The fact that I can take a tiny little seed, and plant it, and nurture it, and the sun helps it to photosynthesize and make energy, and the rain waters it, and I pump water from my well to enrich it, and it takes minerals from the soil, and turns into an incredible health-giving, life-affirming food just boggles my mind, every year that I grow my garden.
And this year is going to be better than ever since we’re going to set up a stall and sell it in Tamworth on Saturday mornings. I am so totally hyped about that!
We have our grow light shelf up and running. Right now we are using it to get our sweet potatoes to sprout but we’ll be starting a lot more seeds this week. I built our grow light shelf out of scrap lumber from Don & Debbie Garrett’s mill down the road. It cost a grand total of $4 in screws. Michelle pointed out a similar model in a seed catalog that is priced at almost $600! Woo hoo! I just saved myself $594! (We have two other lights to add to it)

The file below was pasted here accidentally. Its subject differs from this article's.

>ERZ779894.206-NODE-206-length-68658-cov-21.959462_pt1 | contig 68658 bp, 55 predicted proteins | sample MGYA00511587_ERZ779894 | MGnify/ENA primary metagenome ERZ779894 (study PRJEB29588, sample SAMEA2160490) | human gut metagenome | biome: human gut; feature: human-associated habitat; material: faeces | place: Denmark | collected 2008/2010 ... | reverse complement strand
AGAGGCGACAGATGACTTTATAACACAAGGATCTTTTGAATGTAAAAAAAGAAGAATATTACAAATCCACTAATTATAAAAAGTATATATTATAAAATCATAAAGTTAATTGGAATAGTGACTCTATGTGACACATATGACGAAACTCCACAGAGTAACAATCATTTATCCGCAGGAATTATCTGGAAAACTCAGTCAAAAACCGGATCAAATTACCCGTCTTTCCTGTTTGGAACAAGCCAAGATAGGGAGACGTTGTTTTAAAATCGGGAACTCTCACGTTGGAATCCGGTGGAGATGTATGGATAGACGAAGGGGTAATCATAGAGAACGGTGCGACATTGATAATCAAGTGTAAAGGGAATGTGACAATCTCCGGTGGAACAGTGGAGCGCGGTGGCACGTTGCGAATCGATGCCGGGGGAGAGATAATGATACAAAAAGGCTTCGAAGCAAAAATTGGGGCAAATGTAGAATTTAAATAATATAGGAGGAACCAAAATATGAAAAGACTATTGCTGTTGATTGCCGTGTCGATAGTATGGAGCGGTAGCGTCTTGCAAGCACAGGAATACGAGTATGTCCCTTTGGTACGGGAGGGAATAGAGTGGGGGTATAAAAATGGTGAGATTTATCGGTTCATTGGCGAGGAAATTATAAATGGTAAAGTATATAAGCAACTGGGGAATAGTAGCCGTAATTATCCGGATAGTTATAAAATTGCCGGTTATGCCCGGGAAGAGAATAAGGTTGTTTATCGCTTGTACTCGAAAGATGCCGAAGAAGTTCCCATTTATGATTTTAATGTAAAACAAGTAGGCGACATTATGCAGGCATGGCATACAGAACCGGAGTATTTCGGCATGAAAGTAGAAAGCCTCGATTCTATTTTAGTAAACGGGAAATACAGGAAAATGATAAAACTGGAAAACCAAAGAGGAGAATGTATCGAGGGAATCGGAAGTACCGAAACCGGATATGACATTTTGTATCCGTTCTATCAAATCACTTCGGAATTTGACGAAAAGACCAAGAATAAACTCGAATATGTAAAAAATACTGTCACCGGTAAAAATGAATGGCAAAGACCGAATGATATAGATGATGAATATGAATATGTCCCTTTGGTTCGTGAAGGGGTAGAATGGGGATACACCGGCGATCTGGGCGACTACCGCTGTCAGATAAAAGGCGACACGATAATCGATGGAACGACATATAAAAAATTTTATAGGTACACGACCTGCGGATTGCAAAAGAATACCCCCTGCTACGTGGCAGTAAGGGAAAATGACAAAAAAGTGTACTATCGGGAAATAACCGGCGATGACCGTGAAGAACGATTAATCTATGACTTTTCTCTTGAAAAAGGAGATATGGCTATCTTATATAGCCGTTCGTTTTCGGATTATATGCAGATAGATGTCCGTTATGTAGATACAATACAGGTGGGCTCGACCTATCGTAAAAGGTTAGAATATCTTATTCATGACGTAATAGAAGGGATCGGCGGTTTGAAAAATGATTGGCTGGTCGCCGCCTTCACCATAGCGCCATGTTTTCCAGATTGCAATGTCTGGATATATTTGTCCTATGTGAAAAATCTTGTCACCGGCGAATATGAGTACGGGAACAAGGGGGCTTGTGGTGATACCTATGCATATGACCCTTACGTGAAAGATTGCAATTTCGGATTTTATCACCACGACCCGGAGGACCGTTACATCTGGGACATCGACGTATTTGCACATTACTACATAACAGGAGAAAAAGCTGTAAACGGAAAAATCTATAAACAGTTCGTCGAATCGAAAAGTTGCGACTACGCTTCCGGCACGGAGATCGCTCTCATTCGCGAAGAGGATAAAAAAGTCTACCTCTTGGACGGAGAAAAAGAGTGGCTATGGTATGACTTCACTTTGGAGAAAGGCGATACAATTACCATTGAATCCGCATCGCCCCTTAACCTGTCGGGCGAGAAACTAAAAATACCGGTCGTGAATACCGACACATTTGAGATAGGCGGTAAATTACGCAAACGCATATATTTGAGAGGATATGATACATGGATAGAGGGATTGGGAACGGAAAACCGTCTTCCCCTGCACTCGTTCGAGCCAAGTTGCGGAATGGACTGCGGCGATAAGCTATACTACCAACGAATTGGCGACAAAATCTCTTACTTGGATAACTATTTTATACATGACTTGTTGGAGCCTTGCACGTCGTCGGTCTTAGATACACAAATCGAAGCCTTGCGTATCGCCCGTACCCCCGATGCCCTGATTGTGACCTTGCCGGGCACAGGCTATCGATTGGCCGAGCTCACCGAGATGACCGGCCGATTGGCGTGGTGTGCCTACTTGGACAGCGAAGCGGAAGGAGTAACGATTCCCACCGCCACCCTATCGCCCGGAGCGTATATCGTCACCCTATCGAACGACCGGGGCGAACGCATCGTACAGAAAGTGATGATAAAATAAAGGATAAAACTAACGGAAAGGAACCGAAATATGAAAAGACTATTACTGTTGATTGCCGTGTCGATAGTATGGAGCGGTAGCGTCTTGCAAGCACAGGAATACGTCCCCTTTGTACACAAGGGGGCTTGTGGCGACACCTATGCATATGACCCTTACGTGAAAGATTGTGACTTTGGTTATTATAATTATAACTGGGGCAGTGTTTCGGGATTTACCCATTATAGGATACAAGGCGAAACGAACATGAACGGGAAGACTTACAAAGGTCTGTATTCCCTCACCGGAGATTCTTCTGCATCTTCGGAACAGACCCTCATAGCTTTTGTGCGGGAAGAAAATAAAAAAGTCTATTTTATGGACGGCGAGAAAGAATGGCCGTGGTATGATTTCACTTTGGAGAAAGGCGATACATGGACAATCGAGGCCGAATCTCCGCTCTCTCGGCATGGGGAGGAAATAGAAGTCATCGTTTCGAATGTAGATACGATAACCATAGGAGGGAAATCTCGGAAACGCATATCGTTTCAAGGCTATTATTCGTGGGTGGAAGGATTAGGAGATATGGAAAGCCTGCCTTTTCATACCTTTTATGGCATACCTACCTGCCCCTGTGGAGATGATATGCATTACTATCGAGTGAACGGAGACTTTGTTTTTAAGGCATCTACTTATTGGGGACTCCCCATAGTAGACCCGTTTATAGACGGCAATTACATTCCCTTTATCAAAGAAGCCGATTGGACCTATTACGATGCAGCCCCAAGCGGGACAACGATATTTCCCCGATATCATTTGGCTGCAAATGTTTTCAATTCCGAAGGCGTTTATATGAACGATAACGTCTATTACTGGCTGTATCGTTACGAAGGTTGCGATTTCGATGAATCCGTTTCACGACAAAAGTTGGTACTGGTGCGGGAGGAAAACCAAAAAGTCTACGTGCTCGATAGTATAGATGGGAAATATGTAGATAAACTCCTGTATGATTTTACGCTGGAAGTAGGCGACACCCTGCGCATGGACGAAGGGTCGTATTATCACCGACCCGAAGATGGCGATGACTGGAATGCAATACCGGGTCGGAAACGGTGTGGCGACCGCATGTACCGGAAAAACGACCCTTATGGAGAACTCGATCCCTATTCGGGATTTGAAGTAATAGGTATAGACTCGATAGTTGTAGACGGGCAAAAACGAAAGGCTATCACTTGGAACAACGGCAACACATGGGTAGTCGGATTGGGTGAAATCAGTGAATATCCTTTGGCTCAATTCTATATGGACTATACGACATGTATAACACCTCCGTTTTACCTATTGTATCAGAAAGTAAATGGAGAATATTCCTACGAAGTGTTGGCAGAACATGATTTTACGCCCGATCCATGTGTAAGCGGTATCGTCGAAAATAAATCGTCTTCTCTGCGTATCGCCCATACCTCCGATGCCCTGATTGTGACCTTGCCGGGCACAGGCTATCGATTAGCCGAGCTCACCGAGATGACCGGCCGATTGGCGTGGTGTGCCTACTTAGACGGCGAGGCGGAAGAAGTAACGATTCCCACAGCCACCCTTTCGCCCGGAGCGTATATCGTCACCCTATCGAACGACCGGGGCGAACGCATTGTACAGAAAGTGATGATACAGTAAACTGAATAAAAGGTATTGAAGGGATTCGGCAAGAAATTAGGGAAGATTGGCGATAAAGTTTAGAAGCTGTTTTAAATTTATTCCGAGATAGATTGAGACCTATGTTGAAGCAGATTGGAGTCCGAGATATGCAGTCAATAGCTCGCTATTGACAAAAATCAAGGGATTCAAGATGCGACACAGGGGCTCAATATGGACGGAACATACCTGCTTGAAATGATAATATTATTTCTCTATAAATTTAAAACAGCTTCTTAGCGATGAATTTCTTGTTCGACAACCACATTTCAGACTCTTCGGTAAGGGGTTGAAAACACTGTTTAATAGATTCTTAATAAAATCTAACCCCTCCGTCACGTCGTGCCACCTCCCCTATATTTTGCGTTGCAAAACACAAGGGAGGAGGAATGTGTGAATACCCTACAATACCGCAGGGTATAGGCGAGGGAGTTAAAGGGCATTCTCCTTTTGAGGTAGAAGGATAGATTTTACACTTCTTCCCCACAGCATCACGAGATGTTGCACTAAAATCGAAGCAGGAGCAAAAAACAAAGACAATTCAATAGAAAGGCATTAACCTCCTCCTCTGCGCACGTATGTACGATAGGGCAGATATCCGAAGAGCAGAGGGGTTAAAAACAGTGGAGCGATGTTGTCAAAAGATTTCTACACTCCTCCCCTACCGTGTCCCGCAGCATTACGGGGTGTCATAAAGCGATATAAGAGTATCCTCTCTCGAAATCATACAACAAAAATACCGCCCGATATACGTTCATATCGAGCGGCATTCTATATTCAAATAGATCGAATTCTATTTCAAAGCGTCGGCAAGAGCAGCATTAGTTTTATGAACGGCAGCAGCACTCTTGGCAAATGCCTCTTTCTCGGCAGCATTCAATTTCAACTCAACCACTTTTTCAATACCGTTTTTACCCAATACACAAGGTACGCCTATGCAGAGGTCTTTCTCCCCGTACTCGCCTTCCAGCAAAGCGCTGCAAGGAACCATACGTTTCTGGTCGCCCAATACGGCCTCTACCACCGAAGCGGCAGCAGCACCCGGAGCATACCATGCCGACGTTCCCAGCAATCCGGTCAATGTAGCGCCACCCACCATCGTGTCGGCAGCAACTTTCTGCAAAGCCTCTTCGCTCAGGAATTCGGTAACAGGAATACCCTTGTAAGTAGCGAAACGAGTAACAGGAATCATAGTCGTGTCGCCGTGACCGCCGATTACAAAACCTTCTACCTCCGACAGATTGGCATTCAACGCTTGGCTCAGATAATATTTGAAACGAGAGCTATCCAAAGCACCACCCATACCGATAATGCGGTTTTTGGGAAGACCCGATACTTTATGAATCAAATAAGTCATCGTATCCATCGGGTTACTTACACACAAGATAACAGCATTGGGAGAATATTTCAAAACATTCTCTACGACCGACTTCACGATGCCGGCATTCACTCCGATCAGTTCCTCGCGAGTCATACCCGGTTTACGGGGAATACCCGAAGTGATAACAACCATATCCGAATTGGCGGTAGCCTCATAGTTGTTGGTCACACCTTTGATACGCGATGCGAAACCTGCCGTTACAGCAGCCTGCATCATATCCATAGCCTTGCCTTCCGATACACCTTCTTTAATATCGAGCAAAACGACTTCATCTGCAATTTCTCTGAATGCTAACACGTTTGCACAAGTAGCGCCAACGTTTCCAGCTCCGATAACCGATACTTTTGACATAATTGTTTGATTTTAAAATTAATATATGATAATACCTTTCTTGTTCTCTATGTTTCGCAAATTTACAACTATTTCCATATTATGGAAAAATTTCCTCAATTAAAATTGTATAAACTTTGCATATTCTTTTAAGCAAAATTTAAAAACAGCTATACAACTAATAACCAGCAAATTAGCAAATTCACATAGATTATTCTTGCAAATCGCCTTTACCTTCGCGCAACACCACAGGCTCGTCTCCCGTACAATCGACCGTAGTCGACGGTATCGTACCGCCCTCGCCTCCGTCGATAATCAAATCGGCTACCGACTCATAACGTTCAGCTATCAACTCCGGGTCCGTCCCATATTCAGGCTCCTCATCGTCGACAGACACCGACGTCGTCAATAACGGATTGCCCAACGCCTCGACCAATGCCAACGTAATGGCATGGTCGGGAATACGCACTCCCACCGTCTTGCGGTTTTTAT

Three or four years ago we sold our organically grown corn to Desert Lake Gardens, which is a local fresh produce provider. Once I week I pulled wagons full of corn out of the garden to package up for them. And every time it reminded me of the first time I ever pulled a wagon full of produce out of the garden. Of all my accomplishments in life and all the great days that I’ve had, that was without question, one of the best.
That fall Michelle and I hosted an open house at our place and as usual had crowds out to learn about solar and wind. I was with a group out by the solar panels and somehow someone brought up Desert Lake Gardens. I asked if they were members, and they were. I asked if they bought corn this summer. He said, “You know, we did and it was the best corn I’ve ever eaten in my life!”